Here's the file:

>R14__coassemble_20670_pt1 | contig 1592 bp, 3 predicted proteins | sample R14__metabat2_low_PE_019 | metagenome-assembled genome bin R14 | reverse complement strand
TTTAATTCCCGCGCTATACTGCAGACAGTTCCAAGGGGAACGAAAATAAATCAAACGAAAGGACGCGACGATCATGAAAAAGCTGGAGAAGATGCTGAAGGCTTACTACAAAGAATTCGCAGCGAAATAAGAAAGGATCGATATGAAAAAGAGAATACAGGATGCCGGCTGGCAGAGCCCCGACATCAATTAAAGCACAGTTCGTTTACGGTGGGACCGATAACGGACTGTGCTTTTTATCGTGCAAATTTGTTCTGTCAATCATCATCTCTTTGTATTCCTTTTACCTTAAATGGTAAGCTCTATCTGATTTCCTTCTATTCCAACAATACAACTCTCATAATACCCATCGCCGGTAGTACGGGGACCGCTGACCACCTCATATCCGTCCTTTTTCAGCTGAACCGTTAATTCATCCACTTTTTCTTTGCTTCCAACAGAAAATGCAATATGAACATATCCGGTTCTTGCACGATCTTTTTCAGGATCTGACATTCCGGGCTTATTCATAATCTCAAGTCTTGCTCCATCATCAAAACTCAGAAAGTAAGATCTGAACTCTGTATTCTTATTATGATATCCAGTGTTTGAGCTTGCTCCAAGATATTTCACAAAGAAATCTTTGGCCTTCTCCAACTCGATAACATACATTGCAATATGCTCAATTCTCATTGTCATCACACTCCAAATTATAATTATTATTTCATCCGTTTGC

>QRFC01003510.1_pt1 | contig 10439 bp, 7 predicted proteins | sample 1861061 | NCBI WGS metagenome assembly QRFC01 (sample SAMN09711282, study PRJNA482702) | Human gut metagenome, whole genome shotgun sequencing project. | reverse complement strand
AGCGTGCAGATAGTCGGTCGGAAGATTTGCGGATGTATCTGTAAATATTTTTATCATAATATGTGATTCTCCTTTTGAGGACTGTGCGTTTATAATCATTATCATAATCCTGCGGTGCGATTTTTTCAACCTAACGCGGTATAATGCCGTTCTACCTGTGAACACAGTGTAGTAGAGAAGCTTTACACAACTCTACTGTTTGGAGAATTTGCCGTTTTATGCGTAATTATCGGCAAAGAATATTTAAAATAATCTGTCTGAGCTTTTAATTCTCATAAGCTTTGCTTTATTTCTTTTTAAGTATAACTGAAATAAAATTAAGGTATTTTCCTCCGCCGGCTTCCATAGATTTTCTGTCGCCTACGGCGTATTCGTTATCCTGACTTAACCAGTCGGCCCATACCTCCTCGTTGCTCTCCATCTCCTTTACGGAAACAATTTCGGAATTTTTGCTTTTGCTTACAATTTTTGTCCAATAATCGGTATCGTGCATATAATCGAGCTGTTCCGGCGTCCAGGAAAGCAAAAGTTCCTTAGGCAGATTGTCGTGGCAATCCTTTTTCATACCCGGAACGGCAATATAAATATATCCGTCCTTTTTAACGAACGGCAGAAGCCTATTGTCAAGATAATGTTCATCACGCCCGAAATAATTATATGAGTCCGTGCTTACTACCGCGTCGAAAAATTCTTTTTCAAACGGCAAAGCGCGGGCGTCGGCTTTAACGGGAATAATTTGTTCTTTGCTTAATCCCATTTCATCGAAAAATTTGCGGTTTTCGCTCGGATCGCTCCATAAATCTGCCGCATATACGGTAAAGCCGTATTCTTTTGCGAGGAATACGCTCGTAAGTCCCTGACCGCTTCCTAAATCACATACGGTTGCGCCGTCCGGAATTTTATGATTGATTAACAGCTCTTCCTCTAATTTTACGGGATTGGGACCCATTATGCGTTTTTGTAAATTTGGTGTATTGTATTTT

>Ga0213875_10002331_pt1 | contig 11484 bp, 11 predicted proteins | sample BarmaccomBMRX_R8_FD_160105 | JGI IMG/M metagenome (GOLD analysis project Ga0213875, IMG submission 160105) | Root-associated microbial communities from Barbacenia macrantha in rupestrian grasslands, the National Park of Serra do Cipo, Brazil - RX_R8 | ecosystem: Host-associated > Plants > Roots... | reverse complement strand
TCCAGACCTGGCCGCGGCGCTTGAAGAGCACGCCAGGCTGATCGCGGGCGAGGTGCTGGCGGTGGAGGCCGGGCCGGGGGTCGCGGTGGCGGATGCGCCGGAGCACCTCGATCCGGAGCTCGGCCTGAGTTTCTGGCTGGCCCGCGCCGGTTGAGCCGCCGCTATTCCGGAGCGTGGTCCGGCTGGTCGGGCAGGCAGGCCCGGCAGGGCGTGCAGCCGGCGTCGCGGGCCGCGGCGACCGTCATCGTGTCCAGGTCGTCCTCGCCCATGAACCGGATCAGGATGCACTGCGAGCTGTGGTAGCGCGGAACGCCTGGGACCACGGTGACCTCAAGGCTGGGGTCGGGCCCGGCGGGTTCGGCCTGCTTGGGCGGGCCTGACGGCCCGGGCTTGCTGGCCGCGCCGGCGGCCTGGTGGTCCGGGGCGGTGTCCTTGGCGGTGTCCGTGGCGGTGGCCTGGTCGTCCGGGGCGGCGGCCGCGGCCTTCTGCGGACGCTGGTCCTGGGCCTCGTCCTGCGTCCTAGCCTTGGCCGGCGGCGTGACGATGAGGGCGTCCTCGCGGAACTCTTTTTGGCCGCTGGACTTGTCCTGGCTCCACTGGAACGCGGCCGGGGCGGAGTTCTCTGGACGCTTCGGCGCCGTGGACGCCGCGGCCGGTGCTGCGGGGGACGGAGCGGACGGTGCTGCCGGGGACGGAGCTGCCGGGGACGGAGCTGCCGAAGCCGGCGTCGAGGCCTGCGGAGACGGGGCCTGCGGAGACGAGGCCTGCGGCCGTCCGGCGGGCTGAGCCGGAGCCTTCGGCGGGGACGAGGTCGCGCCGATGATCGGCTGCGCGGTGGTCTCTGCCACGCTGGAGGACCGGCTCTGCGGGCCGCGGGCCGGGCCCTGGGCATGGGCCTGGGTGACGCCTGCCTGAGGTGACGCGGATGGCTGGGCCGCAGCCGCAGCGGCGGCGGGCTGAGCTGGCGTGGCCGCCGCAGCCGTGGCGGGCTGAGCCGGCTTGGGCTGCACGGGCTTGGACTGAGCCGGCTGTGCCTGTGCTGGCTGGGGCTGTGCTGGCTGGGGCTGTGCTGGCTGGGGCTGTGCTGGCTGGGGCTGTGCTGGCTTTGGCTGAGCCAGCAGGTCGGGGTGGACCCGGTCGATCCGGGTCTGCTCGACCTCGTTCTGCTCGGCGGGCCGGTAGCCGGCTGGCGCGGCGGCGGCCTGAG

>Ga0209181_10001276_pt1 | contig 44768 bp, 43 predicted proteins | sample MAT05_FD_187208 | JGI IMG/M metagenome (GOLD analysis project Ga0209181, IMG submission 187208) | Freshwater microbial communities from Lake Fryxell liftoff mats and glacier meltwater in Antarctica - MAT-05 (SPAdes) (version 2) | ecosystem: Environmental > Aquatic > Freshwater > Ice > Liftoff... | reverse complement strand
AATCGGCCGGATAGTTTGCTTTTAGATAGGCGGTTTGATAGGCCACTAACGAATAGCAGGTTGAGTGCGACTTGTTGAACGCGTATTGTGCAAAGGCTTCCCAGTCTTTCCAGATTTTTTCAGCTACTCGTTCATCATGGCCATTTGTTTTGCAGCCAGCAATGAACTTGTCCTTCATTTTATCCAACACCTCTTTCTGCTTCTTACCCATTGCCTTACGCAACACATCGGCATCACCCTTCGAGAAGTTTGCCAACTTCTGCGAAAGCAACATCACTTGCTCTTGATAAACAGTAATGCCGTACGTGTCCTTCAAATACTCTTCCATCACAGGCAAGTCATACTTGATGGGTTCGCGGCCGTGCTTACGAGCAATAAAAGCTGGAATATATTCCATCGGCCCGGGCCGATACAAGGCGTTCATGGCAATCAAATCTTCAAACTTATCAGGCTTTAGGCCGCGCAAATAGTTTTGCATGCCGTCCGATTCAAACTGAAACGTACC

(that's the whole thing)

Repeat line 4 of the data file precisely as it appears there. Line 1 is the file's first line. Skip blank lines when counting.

AGCGTGCAGATAGTCGGTCGGAAGATTTGCGGATGTATCTGTAAATATTTTTATCATAATATGTGATTCTCCTTTTGAGGACTGTGCGTTTATAATCATTATCATAATCCTGCGGTGCGATTTTTTCAACCTAACGCGGTATAATGCCGTTCTACCTGTGAACACAGTGTAGTAGAGAAGCTTTACACAACTCTACTGTTTGGAGAATTTGCCGTTTTATGCGTAATTATCGGCAAAGAATATTTAAAATAATCTGTCTGAGCTTTTAATTCTCATAAGCTTTGCTTTATTTCTTTTTAAGTATAACTGAAATAAAATTAAGGTATTTTCCTCCGCCGGCTTCCATAGATTTTCTGTCGCCTACGGCGTATTCGTTATCCTGACTTAACCAGTCGGCCCATACCTCCTCGTTGCTCTCCATCTCCTTTACGGAAACAATTTCGGAATTTTTGCTTTTGCTTACAATTTTTGTCCAATAATCGGTATCGTGCATATAATCGAGCTGTTCCGGCGTCCAGGAAAGCAAAAGTTCCTTAGGCAGATTGTCGTGGCAATCCTTTTTCATACCCGGAACGGCAATATAAATATATCCGTCCTTTTTAACGAACGGCAGAAGCCTATTGTCAAGATAATGTTCATCACGCCCGAAATAATTATATGAGTCCGTGCTTACTACCGCGTCGAAAAATTCTTTTTCAAACGGCAAAGCGCGGGCGTCGGCTTTAACGGGAATAATTTGTTCTTTGCTTAATCCCATTTCATCGAAAAATTTGCGGTTTTCGCTCGGATCGCTCCATAAATCTGCCGCATATACGGTAAAGCCGTATTCTTTTGCGAGGAATACGCTCGTAAGTCCCTGACCGCTTCCTAAATCACATACGGTTGCGCCGTCCGGAATTTTATGATTGATTAACAGCTCTTCCTCTAATTTTACGGGATTGGGACCCATTATGCGTTTTTGTAAATTTGGTGTATTGTATTTT